Date of prep: December 2020
Prescribing information and
adverse events reporting
For healthcare professionals only
In late November 2020, Scotland became the first country in the world to make legislation which effectively paves the way for the provision of free sanitary products to those who require them whilst in Scotland.
The Bill, which was brought forward by Labour health spokeswoman Monica Lennon, was passed unanimously by 121 votes to 0 and marks a major step forward for women’s healthcare in Scotland.
The Sanitary Products (Free Provision) (Scotland) Bill makes it a legal right for women to have access to tampons, sanitary pads and reusable devices such as the menstrual cup via their provision in schools, colleges, universities and other “public service bodies”.
Whilst the legislation is ground-breaking and a brilliant move towards ending period poverty how exactly is this going to work logistically?
And what is exactly meant by the term “public service bodies” and will that include community pharmacies and GP Practices in Scotland?
“Public service bodies” are defined as “(a) constituted by or under an enactment, and (b) having functions that consist of or include providing public services or otherwise serving the public interest” in the legislation.
So, the answer is all about interpretation, which is the way most UK Government Legislation works. It becomes the responsibility of the organisations who implement the will of the Scottish Parliament, in consultation with the Scottish Government to determine the best way to achieve the desired outcome.
Public Bodies in Scotland are defined as:
“One type of organisation within Scotland’s devolved public sector, which collectively includes the police, fire and health services, local government, and others. A public body is an organisation for which either the Scottish Government or Scottish Parliament is responsible and with whom they have a direct relationship. Not all public sector bodies share the same relationship with government or operate within the same public bodies framework.”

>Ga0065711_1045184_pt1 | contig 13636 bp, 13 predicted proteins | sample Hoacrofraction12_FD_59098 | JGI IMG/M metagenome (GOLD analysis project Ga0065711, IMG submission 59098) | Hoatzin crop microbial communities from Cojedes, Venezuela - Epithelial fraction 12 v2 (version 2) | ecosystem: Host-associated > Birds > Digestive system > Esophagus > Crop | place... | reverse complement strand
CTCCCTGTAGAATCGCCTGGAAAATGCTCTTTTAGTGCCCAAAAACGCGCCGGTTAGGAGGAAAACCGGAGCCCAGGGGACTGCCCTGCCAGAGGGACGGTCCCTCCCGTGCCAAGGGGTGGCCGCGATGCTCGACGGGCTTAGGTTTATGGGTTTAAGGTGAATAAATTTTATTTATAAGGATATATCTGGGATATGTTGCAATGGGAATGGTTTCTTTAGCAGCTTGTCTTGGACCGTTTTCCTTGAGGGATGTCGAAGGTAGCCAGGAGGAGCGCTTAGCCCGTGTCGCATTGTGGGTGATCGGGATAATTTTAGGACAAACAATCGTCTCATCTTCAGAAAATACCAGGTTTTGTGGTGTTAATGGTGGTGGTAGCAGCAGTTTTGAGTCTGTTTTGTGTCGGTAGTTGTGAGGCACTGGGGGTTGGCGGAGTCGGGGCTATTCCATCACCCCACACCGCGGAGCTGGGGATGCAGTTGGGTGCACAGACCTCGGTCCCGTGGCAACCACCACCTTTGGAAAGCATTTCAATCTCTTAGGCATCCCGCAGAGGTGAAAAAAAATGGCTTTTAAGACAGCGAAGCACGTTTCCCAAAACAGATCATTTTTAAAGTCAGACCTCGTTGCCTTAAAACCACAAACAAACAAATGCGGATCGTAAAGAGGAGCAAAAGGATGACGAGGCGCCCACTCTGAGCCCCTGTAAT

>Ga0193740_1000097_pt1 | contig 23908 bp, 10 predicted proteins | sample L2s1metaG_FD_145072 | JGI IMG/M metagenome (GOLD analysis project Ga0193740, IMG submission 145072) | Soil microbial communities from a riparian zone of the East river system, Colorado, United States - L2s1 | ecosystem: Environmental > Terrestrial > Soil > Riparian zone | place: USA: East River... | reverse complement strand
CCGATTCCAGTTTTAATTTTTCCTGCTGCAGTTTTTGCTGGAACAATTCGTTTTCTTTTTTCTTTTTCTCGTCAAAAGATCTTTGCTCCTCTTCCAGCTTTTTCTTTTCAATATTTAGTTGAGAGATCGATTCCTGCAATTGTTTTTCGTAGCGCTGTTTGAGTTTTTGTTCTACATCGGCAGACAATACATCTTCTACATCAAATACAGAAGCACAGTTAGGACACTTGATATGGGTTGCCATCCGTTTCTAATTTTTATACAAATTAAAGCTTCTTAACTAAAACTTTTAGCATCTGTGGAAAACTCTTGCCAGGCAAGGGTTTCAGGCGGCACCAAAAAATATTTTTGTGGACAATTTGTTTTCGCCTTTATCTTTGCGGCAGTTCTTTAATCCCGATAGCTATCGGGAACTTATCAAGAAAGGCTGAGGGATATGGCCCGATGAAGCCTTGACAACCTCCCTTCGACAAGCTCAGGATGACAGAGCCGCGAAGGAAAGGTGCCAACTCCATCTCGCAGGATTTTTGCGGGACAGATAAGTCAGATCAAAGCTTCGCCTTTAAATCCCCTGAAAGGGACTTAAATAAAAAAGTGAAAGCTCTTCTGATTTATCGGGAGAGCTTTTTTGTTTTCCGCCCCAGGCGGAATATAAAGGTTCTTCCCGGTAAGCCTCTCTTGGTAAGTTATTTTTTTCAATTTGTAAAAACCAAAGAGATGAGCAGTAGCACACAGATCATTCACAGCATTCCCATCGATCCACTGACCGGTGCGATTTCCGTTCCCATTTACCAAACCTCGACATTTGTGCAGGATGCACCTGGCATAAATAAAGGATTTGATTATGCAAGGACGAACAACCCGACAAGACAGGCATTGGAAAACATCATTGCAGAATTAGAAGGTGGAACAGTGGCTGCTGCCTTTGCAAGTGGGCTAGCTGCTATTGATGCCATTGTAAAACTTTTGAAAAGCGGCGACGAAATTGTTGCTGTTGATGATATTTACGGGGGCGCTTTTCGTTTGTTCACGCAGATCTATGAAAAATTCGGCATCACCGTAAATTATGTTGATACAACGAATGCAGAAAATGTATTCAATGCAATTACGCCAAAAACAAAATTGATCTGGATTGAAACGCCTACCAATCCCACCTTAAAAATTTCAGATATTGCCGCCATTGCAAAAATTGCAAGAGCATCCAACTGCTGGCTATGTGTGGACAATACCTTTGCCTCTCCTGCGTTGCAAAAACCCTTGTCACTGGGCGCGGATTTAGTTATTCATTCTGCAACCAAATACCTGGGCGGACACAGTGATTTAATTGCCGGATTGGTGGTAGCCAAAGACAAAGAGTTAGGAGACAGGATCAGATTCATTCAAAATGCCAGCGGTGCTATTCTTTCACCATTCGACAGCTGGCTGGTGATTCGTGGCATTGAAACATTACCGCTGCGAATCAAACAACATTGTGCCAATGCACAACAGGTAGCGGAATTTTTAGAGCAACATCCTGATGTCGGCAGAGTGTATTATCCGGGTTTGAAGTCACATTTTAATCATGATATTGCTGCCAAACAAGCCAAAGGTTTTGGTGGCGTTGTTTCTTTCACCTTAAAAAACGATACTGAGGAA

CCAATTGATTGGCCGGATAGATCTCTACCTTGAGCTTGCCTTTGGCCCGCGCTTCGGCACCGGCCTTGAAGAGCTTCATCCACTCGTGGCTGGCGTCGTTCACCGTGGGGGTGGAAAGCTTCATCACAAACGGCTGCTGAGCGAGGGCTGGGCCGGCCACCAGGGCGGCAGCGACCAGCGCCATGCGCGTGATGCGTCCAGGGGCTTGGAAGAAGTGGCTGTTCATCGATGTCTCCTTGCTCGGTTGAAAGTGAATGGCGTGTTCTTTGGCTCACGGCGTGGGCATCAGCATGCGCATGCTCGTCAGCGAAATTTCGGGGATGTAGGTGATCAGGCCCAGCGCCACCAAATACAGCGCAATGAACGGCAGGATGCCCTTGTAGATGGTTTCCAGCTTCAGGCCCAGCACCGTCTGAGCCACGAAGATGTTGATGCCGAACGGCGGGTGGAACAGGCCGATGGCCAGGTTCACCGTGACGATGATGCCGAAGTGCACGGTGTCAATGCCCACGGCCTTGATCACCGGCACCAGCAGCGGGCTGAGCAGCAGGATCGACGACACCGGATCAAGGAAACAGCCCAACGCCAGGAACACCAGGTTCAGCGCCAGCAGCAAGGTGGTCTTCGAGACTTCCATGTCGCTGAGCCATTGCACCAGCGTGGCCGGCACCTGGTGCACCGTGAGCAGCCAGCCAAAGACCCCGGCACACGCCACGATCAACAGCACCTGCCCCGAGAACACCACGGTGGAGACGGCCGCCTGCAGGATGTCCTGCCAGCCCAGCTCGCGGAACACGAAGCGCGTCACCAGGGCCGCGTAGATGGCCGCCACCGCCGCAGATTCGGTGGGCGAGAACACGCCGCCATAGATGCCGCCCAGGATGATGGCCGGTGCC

You can read more about this definition here.
Logistically how will this work?
Is it fair to assume that companies who can provide these products will need to tender to each of the 32 unitary authorities which make up local government in Scotland?
Or will it be a case of national tendering directly to the Scottish Government?
And with the rollout of the Covid-19 vaccinations, it seems that it is a lot for Scottish logistics to handle in such a short space of time.
But it will be achieved.
It must be achieved.
Going back to my earlier point concerning community pharmacy and GP practices, will a patient be able to walk into either and be provided with free sanitary products in a dignified fashion? Or will they be signposted by staff to the closest public body such as a library or even a police station?
It should be that community pharmacies and GP practices are included in the list of places which can provide free sanitary products, and indeed shouldn’t the political representatives of both bodies be urging the Scottish Government to include them?
The supply chain to pharmacy and GP practices is extremely robust and has been in place for decades and GP practices and pharmacies are the perfect location to pick up free sanitary products as they are in nearly every small rural location as well as on the High Street of all towns and cities. It is vital to understand that smaller rural location will not have a library or other public body such as a police station or even a school.
And surely the most obvious place for free period products to be handed out are GP practices and community pharmacies as they are the natural place to go to for healthcare products.
Pharmacy and dispensing GPs are used to handling the dispensing of medicines to their patients, so why not include free sanitary products at the same time?
There is also already a reimbursement system in place for community pharmacy and dispensing doctors in Scotland and if there was a simple dispensing fee for the provision of free sanitary products it would be a win-win all around. This would also help to fill the gap in lost income for community pharmacy where they would previously have made a margin on the sale of sanitary products to their customers.
And lastly, the provision of free sanitary products could be a springboard for innovative products such as the menstrual cup which is a reusable device which it is argued is better for the environment.
If you have an opinion and would like to share it with the PIP audience we welcome letters to the editor.
Pharmacy in Practice is a UK pharmacy publication with its roots in Scotland.